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Tag Archive | "alcohol"

Rockford man killed in crash

A Rockford man died in this crash at 14 Mile and Northland Drive last week.

A Rockford man died in this crash at 14 Mile and Northland Drive last week.

A 24-year-old Rockford man died last Wednesday when the car he was riding in turned in front of another vehicle.

According to the Michigan State Police Rockford Post, the accident occurred about 11:17 p.m., May 18, at 14 Mile and Northland Drive, in Algoma Township.

The investigation showed that the driver of a 2001 Ford Mustang, a 22-year-old Rockford resident, was traveling westbound on M-57 (14 Mile) when he turned left (south) on to Northland Drive and turned into the path of an eastbound 2008 Buick Enclave driven by a Cedar Springs man.

The driver of the Buick wasn’t treated for any injuries at the scene, while the driver of the Mustang was transferred to the hospital. The passenger of the Mustang, Luke Haworth-Hoeppner, 24, of Rockford, was pronounced dead at the scene by medical personnel.

Police said alcohol is thought to be a factor in the crash.

Assisting at the scene was the Kent County Sheriff Department, Algoma Fire Department, and Rockford Ambulance.

The crash remains under investigation.

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Six things that raise your blood pressure

Read about things that raise your blood pressure at www.heart.org/ bpraisers.

Read about things that raise your blood pressure at www.heart.org/bpraisers.

(NAPS)—Keeping blood pressure under control can mean adding things to your life, such as exercise, that help lower it. But you may not realize that it also means avoiding things that raise it.

If you or someone you care about is among the one in three U.S. adults—about 80 million people—with high blood pressure, you need to be aware of these six things that can raise blood pressure and thwart your efforts to keep it in a healthy range.

1. Salt. The American Heart Association (AHA) recommends people aim to eat no more than 1,500 mg of sodium per day. That level is associated with lower blood pressure, which reduces the risk of heart disease and stroke. Because the average American’s sodium intake is so excessive, even cutting back to no more than 2,400 mg a day can improve blood pressure and heart health.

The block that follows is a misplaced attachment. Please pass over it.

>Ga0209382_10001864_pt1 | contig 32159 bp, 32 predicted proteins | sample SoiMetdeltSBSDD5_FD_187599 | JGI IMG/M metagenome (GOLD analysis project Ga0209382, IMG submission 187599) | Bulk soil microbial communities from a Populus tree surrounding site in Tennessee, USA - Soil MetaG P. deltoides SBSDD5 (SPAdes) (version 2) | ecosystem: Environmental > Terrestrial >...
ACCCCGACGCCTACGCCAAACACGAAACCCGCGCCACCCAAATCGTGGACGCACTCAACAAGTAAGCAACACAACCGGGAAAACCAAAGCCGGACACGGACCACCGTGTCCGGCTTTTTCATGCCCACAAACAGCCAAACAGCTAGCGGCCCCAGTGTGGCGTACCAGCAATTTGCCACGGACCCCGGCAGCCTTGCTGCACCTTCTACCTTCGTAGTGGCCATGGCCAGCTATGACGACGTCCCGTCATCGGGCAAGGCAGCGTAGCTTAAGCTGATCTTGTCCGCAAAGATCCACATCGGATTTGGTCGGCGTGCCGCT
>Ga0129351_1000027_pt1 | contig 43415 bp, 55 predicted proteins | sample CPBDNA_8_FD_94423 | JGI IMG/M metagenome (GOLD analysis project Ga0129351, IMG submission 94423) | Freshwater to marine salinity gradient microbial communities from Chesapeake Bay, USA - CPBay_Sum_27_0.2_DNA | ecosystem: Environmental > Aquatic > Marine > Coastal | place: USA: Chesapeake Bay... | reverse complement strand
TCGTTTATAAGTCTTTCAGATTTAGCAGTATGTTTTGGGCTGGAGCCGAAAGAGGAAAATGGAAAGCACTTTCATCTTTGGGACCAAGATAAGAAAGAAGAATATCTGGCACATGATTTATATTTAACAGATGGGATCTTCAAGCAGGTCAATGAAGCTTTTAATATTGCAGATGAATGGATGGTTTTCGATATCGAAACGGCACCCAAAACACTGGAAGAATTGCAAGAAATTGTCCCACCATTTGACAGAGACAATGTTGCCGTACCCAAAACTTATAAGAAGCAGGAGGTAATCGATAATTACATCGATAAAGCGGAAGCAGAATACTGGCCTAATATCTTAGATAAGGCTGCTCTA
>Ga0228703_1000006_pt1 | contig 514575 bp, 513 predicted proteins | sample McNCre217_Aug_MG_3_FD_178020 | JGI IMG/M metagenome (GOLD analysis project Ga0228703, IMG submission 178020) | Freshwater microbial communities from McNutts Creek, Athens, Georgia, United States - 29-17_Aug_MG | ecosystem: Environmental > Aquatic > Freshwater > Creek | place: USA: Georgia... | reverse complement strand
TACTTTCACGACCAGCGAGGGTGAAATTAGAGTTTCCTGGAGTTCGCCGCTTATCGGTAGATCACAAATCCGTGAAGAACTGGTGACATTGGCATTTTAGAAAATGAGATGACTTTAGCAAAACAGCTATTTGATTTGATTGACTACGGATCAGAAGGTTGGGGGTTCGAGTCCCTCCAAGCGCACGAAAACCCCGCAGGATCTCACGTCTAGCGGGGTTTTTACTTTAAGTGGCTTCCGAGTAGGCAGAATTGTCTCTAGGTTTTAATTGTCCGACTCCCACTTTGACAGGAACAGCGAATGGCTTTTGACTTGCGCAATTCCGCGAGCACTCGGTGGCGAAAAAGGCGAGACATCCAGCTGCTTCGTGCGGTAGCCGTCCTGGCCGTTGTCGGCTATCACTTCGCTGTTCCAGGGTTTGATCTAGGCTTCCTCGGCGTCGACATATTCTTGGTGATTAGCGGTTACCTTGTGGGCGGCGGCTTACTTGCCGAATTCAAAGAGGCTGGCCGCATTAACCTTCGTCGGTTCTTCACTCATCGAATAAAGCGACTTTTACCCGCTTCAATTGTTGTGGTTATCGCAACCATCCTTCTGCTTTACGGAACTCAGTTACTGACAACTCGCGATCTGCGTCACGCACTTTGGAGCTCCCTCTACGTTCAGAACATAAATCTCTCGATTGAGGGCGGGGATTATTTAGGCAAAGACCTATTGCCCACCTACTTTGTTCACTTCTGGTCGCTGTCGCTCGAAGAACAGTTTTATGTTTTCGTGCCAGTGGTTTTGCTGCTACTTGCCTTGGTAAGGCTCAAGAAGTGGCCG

2. Decongestants. People with high blood pressure should be aware that the use of decongestants may raise blood pressure. Many over-the-counter (OTC) cold and flu preparations contain decongestants. Always read the labels on all OTC medications. Look for warnings to those with high blood pressure and to those who take blood pressure medications.

3. Alcohol. Drinking too much alcohol can raise your blood pressure. Your doctor may advise you to reduce the amount of alcohol you drink. If cutting back on alcohol is hard for you to do on your own, ask your health care provider about getting help. The AHA recommends that if you drink, limit it to no more than two drinks per day for men and no more than one drink per day for women.

4. Hot Tubs & Saunas. People with high blood pressure should not move back and forth between cold water and hot tubs or saunas. This could cause an increase in blood pressure.

5. Weight Gain. Maintaining a healthy weight has many health benefits. People who are slowly gaining weight can either gradually increase the level of physical activity (toward the equivalent of 300 minutes a week of moderate-intensity aerobic activity) or reduce caloric intake, or both, until their weight is stable. If you are overweight, losing as little as five to 10 pounds may help lower your blood pressure.

6. Sitting. New research shows that just a few minutes of light activity for people who sit most of the day can lower blood pressure in those with type 2 diabetes. Taking three-minute walk breaks during an eight-hour day was linked to a 10-point drop in systolic blood pressure.